Tuesday, 19 January 2010

P150 coffee causes bad thinking

John Mangun
Outside the Box
Business Mirror

It is an issue that I have complained about for many years: economic analysis done from the coffee shop of a five-star hotel. When you are discussing the Philippine economy while drinking a P150 cup of coffee and eating a P200 doughnut, just maybe, you do not have a clear perception of what is going on in the real world.

It is sort of like the politician driving through the streets of Metro Manila with two police motorcycle escorts up front and two more in the rear mentioning that he doesn’t think traffic congestion is a big problem in the city.

In this case, however, that coffee-and-doughnut conversation, for some reason, usually leads to the conclusion that all is bad and probably getting worse.

Viewing and analyzing the Philippine economy requires both a peek inside the five-star coffee shop but also at the local carinderia. You cannot get the big picture without looking at both ends of the economic spectrum. In addition, there are many more street-side eateries than places that serve P100 coffee, and the people who patronize these little establishments add more to the economy than those in the coffee shops.

Banking giant—which may not be a compliment these days—HSBC says the Philippine economy will have the slowest growth of any of our Southeast Asian neighbors.

From HSBC’s Macro Asian Economics First Quarter 2010 report entitled “They say it may get bumpy”: “A crucial harbinger of the current state of the economy is fragile exports, which is projected to contract 21 percent in 2009 and may recover only gradually, given sluggish consumer demand in the West.” By contrast, Thailand, Taiwan, Singapore and Malaysia are all expected to do better. That will probably be true. But the analysis is faulty since all of those countries are more dependent on exports for growth than the Philippines. The analysis does not make sense.

Further, all those nations went into recession in 2009, so of course, any comparative grown in 2010 will look enormous considering where they came from in 2009.

I am firmly convinced that there is a universal mindset among the “experts,” both local and foreign, that is the same as Floyd Mayweather Jr. who cannot believe or accept that Pacquiao is the best. The economic experts just cannot believe or accept that the Philippines can achieve any level of economic success.

The comments from the experts in the newspapers seem not to connect with the real world in the articles right next to their bashing the Philippines. While the commentary says “No investments for the Philippines,” the articles say things like “Kuwait’s Al-Mal Investment Co. said it has bid for a tender to develop an airport in the Philippines, valued at about $1.2 billion.” Or “Foreign-portfolio investments yielded a net inflow of $388 million in 2009, a reversal of the $1.8-billion net outflow recorded in the previous year, according to the Bangko Sentral ng Pilipinas.”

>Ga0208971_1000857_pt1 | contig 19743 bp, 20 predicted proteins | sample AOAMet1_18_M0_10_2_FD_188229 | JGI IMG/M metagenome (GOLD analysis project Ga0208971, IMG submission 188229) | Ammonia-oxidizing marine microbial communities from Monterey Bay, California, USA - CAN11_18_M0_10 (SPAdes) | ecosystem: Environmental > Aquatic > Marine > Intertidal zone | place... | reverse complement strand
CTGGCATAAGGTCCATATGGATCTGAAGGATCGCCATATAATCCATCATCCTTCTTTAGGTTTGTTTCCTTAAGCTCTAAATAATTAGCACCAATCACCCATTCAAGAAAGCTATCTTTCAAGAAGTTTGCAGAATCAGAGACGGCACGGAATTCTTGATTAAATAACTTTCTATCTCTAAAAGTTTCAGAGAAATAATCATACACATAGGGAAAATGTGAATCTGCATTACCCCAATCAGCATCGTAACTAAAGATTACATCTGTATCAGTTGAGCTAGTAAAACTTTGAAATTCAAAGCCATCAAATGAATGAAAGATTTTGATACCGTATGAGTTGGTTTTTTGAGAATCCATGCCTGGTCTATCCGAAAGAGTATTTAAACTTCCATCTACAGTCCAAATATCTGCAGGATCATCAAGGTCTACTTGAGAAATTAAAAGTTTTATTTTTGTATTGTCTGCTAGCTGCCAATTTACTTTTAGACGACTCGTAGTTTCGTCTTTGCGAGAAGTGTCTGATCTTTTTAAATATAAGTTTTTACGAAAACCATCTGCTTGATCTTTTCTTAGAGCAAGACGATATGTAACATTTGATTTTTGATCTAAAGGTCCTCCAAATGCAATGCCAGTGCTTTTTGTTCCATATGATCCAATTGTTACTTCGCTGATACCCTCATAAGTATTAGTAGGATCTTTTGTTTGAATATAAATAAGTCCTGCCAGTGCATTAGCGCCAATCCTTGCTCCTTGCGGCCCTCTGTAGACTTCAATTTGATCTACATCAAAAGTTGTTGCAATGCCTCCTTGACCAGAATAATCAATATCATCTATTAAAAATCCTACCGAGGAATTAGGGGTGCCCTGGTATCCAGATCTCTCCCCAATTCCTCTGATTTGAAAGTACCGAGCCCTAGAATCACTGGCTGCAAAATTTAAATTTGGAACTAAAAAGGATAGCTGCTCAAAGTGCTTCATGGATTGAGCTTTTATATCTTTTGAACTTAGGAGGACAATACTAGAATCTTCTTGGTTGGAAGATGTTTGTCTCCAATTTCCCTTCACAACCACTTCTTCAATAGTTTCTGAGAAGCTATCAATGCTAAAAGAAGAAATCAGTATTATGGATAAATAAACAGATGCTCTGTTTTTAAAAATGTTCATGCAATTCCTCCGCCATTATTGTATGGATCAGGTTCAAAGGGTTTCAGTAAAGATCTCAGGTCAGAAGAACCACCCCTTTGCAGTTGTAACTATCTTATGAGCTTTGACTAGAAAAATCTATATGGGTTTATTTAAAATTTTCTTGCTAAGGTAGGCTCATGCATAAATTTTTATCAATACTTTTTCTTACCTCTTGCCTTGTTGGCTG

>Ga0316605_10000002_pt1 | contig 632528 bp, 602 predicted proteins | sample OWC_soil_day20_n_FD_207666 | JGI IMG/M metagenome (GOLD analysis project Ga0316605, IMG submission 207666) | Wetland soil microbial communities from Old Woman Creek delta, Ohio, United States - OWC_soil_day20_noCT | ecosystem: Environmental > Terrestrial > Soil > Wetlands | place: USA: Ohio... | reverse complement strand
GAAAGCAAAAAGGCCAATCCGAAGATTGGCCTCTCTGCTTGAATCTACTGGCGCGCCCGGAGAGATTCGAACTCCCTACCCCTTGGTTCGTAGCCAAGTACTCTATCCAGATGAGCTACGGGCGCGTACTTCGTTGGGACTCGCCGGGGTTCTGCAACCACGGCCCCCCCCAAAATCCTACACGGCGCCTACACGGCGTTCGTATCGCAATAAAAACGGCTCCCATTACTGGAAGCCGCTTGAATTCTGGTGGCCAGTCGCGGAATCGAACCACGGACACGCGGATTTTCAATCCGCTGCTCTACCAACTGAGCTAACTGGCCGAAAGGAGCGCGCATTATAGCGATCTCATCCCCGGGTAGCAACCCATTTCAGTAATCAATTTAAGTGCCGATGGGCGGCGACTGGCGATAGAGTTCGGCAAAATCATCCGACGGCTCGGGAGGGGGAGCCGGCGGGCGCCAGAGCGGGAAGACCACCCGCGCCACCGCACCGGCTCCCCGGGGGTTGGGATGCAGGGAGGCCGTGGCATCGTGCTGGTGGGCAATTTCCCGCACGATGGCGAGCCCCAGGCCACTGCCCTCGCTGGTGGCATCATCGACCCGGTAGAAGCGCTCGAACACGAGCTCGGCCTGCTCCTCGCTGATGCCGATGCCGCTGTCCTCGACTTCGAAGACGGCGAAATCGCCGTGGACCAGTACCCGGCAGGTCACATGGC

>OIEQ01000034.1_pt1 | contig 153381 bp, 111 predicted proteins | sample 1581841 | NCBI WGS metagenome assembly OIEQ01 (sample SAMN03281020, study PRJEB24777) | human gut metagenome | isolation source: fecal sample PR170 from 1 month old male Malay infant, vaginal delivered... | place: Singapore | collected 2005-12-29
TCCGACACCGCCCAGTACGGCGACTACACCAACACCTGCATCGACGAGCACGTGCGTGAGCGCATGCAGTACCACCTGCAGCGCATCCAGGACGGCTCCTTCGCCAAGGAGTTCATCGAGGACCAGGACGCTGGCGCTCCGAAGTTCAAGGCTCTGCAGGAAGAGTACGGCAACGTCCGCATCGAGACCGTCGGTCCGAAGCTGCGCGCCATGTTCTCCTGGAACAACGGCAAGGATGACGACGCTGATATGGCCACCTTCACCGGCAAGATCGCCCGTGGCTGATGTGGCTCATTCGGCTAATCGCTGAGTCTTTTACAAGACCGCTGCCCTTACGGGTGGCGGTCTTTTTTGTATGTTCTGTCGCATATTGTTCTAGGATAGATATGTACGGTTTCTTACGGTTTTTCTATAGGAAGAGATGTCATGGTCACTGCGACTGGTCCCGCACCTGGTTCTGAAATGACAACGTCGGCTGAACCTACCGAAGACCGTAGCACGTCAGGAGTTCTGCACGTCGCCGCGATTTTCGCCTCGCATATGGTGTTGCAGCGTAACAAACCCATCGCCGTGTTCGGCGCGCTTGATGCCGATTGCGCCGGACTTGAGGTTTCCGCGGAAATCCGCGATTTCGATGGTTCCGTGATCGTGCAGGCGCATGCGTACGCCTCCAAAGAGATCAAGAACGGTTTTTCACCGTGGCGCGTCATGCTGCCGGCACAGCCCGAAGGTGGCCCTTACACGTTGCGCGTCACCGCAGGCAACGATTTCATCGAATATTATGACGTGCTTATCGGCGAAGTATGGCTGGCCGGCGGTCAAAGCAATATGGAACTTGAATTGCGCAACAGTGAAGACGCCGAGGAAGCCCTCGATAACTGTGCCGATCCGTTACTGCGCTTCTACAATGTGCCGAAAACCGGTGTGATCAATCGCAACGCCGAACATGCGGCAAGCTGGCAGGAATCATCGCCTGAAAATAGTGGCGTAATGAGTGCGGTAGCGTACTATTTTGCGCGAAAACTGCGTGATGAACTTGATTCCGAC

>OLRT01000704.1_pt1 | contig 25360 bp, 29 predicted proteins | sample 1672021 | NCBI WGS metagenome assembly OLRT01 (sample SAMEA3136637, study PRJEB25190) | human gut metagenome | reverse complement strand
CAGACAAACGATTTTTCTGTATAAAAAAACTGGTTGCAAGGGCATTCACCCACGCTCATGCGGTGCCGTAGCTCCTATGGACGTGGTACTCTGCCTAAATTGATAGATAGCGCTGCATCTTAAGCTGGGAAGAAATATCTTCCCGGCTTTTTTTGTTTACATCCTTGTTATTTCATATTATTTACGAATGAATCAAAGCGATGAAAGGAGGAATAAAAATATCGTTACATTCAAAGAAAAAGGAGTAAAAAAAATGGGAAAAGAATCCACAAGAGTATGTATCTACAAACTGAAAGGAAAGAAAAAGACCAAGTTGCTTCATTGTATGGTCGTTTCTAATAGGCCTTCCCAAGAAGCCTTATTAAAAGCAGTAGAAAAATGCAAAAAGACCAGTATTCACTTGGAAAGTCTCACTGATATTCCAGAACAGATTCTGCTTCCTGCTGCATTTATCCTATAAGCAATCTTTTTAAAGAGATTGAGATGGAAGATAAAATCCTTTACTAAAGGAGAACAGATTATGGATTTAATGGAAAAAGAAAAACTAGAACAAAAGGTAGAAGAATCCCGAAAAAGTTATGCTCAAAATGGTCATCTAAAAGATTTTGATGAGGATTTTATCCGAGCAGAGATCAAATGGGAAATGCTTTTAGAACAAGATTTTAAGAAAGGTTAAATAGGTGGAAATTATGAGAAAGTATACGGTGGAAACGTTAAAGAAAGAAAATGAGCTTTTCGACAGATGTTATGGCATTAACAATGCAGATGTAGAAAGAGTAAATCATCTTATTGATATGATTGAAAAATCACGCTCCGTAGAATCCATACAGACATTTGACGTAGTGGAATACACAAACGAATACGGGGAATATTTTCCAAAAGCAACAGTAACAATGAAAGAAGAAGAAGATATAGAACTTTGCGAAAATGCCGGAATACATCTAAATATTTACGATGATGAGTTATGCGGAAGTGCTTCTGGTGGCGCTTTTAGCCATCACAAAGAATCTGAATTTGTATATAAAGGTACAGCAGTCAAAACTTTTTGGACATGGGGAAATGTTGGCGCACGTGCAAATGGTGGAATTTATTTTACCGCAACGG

But the disconnect reaches much farther down into the economy in stories that will never reach the business pages.

There is a large outsourcing zone in Muntinlupa called North Gate. In fact that is where HSBC does its customer-service business, along with several other multinational companies, employing thousands of Filipinos in jobs that did not exist five years ago.

I was talking to a taxi driver the other morning at about 1 a.m. He had just dropped off a call-center employee who was starting his workday. The driver mentioned that at this time, he and all other cab drivers charge two or even three times the metered rate to bring these employees to work. Business from these employees is so active and profitable that he has changed his shift to work only nights to service the call-center personnel. Further, the man who owns the taxi intends to buy one more unit, again to service this nighttime trade.

Buses and shuttles arrive 24/7 at the Mall of Asia also to service call-center agents. This is business that did not exist a few years ago, never mentioned by the experts and is not affected by politics, corruption, peace and order and all of the other negatives that the experts cite as a reason for the Philippines being the last place on earth to make any money.

The experts also seem to want to ignore the macroeconomic issues that they should be aware of, showing the activity occurring every day in this country. From Malaya.com.ph: “The Bangko Sentral ng Pilipinas reported last Friday that the Chinese renminbi or Chinese yuan (CNY) transactions of Philippine banks have been growing rapidly. The settlement bank for renminbi banknotes trading in the Philippines posted remarkable expansion of CNY-denominated assets from CNY 0.5 million as of December 2008 to CNY 174.6 million at the end of 2009.”

This is a significant story as this is money coming in from China, not going out to buy imports. Further, “Five local banks launched their renminbi deposit products in the last quarter of 2009.”

Despite what you read in the newspapers, 2010 is going to be a very positive year economically for the Philippines. The stock market is going to boom again. Foreign investment is going to dramatically increase. Hopefully the people will finally elect a president who understands the needs of business and the economy, and more important, the proper relationship between government and the private sector that can produce positive results.

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